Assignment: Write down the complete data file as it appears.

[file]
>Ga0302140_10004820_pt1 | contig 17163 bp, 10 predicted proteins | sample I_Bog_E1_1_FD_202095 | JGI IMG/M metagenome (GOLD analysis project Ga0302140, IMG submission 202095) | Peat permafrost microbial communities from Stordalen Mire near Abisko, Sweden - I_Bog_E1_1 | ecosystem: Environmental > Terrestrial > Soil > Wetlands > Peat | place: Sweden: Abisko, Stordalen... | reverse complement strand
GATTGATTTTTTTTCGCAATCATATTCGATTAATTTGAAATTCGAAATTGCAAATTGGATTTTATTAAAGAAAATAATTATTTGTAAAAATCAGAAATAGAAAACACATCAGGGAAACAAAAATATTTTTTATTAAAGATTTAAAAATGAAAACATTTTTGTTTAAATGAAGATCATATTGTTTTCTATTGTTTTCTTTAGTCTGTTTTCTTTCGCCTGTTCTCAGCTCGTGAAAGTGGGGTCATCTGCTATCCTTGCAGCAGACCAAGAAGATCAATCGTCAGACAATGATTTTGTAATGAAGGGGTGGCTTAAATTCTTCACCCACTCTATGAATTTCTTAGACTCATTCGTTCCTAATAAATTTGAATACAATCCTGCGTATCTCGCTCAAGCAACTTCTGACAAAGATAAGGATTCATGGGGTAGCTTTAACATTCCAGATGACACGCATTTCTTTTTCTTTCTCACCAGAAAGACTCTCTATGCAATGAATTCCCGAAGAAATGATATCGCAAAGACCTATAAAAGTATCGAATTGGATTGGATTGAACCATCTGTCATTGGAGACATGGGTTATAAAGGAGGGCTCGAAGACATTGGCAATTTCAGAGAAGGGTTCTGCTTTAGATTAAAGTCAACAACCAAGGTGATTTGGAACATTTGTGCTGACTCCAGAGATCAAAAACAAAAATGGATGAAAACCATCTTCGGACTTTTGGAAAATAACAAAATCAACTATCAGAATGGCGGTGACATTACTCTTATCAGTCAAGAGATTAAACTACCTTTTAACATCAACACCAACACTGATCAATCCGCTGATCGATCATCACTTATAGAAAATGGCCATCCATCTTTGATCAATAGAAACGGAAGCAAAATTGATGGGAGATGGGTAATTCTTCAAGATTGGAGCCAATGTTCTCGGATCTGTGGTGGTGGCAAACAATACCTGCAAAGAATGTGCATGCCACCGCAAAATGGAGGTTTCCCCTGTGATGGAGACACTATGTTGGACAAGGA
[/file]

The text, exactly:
>Ga0302140_10004820_pt1 | contig 17163 bp, 10 predicted proteins | sample I_Bog_E1_1_FD_202095 | JGI IMG/M metagenome (GOLD analysis project Ga0302140, IMG submission 202095) | Peat permafrost microbial communities from Stordalen Mire near Abisko, Sweden - I_Bog_E1_1 | ecosystem: Environmental > Terrestrial > Soil > Wetlands > Peat | place: Sweden: Abisko, Stordalen... | reverse complement strand
GATTGATTTTTTTTCGCAATCATATTCGATTAATTTGAAATTCGAAATTGCAAATTGGATTTTATTAAAGAAAATAATTATTTGTAAAAATCAGAAATAGAAAACACATCAGGGAAACAAAAATATTTTTTATTAAAGATTTAAAAATGAAAACATTTTTGTTTAAATGAAGATCATATTGTTTTCTATTGTTTTCTTTAGTCTGTTTTCTTTCGCCTGTTCTCAGCTCGTGAAAGTGGGGTCATCTGCTATCCTTGCAGCAGACCAAGAAGATCAATCGTCAGACAATGATTTTGTAATGAAGGGGTGGCTTAAATTCTTCACCCACTCTATGAATTTCTTAGACTCATTCGTTCCTAATAAATTTGAATACAATCCTGCGTATCTCGCTCAAGCAACTTCTGACAAAGATAAGGATTCATGGGGTAGCTTTAACATTCCAGATGACACGCATTTCTTTTTCTTTCTCACCAGAAAGACTCTCTATGCAATGAATTCCCGAAGAAATGATATCGCAAAGACCTATAAAAGTATCGAATTGGATTGGATTGAACCATCTGTCATTGGAGACATGGGTTATAAAGGAGGGCTCGAAGACATTGGCAATTTCAGAGAAGGGTTCTGCTTTAGATTAAAGTCAACAACCAAGGTGATTTGGAACATTTGTGCTGACTCCAGAGATCAAAAACAAAAATGGATGAAAACCATCTTCGGACTTTTGGAAAATAACAAAATCAACTATCAGAATGGCGGTGACATTACTCTTATCAGTCAAGAGATTAAACTACCTTTTAACATCAACACCAACACTGATCAATCCGCTGATCGATCATCACTTATAGAAAATGGCCATCCATCTTTGATCAATAGAAACGGAAGCAAAATTGATGGGAGATGGGTAATTCTTCAAGATTGGAGCCAATGTTCTCGGATCTGTGGTGGTGGCAAACAATACCTGCAAAGAATGTGCATGCCACCGCAAAATGGAGGTTTCCCCTGTGATGGAGACACTATGTTGGACAAGGA